This doesn’t always turn out perfectly, mind you: the All Tomorrow’s Parties that Ellis curated with Nick Cave and the Bad Seeds at the remote Mount Buller Ski Resort in Victoria, Australia, was a financial disaster, albeit a well-regarded one. For the event, the band invited many of the original Australian postpunk generation, including reformed lineups of The Saints, The Reels and Laughing Clowns.
“ATP has changed the musical landscape for the better, massively,” says Ellis. “They have also increased the currency of some of the older groups, which is great: people forget easily, and I think the fact that ATP puts groups back in the limelight is really testimony to their influence on the music scene.”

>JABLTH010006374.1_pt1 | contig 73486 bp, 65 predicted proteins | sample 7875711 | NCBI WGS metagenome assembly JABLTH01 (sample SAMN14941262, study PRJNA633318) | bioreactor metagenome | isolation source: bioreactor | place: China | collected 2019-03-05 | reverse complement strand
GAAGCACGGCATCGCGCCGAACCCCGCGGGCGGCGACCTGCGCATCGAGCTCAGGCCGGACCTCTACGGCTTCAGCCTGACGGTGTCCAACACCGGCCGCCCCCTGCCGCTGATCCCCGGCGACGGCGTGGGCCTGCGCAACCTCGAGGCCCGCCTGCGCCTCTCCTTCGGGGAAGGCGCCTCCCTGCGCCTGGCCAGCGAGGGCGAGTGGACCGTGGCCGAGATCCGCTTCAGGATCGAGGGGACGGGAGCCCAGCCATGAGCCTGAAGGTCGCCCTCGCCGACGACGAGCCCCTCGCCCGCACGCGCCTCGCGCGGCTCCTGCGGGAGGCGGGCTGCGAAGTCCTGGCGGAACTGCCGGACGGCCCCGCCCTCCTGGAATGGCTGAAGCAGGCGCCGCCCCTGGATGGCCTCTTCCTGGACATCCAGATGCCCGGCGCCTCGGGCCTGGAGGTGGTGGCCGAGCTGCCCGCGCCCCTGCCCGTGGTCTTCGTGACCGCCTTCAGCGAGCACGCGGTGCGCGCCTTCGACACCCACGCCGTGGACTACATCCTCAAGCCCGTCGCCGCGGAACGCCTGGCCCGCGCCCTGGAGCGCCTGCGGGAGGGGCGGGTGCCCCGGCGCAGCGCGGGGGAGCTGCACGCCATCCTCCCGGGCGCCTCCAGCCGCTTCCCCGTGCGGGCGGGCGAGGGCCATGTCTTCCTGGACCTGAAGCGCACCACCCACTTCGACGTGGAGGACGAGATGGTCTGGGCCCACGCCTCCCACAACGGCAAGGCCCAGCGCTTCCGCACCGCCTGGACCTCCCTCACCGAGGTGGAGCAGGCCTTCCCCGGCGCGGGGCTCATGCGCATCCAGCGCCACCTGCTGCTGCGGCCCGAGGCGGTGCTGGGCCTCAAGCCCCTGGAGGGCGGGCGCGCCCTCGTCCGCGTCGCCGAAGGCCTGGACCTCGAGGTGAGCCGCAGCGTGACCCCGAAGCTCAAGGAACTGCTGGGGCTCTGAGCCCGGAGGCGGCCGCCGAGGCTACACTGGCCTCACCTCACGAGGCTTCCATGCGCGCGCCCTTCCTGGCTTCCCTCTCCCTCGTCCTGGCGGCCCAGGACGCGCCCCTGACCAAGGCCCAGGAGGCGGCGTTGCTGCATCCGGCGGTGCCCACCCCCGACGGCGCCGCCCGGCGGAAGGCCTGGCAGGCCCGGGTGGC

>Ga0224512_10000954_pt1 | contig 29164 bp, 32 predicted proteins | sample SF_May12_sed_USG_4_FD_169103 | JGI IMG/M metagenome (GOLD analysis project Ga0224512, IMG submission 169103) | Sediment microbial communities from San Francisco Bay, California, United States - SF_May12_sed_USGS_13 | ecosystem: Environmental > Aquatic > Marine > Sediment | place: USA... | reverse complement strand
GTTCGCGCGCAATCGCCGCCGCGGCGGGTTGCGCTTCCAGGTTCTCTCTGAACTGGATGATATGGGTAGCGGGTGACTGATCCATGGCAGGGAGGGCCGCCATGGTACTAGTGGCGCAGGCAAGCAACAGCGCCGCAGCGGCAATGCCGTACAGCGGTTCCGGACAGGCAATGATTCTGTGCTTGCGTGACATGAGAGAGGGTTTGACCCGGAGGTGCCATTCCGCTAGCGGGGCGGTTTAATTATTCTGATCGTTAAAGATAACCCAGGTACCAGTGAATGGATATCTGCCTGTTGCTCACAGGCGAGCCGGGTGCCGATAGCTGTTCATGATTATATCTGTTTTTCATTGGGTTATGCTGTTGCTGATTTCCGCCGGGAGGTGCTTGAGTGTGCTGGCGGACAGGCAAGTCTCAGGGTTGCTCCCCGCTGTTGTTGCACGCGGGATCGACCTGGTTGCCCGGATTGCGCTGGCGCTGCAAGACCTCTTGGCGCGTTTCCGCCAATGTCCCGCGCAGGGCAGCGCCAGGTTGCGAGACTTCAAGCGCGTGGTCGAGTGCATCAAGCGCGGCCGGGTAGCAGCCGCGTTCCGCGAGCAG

“There’s music with none of the nonsense attached,” says Benjamin John Power, of British group Fuck Buttons. The electonic duo are one of two acts appearing at I’ll Be Your Mirror that are also signed to ATP’s in-house label, along with Los Angeles-based rock trio Autolux.
“They’re really supportive,” says fellow Fuck Button Andrew Hung of the label. “The amount of creative control they give us is, as far as I’m aware, pretty unusual.”
In addition to the overseas acts, the staff at ATP picked a handful of Japanese artists to play at I’ll Be Your Mirror, and it’s here that the lineup delivers the fewest surprises. Psychedelic tribalists Boredoms should be the biggest draw, partly by virtue of the fact that they hardly ever play in Tokyo. The others — noise-punk veterans Melt-Banana, screamo postrock unit Envy, heavy rock trio Boris and experimental musician Keiji Haino — are far more promiscuous in comparison.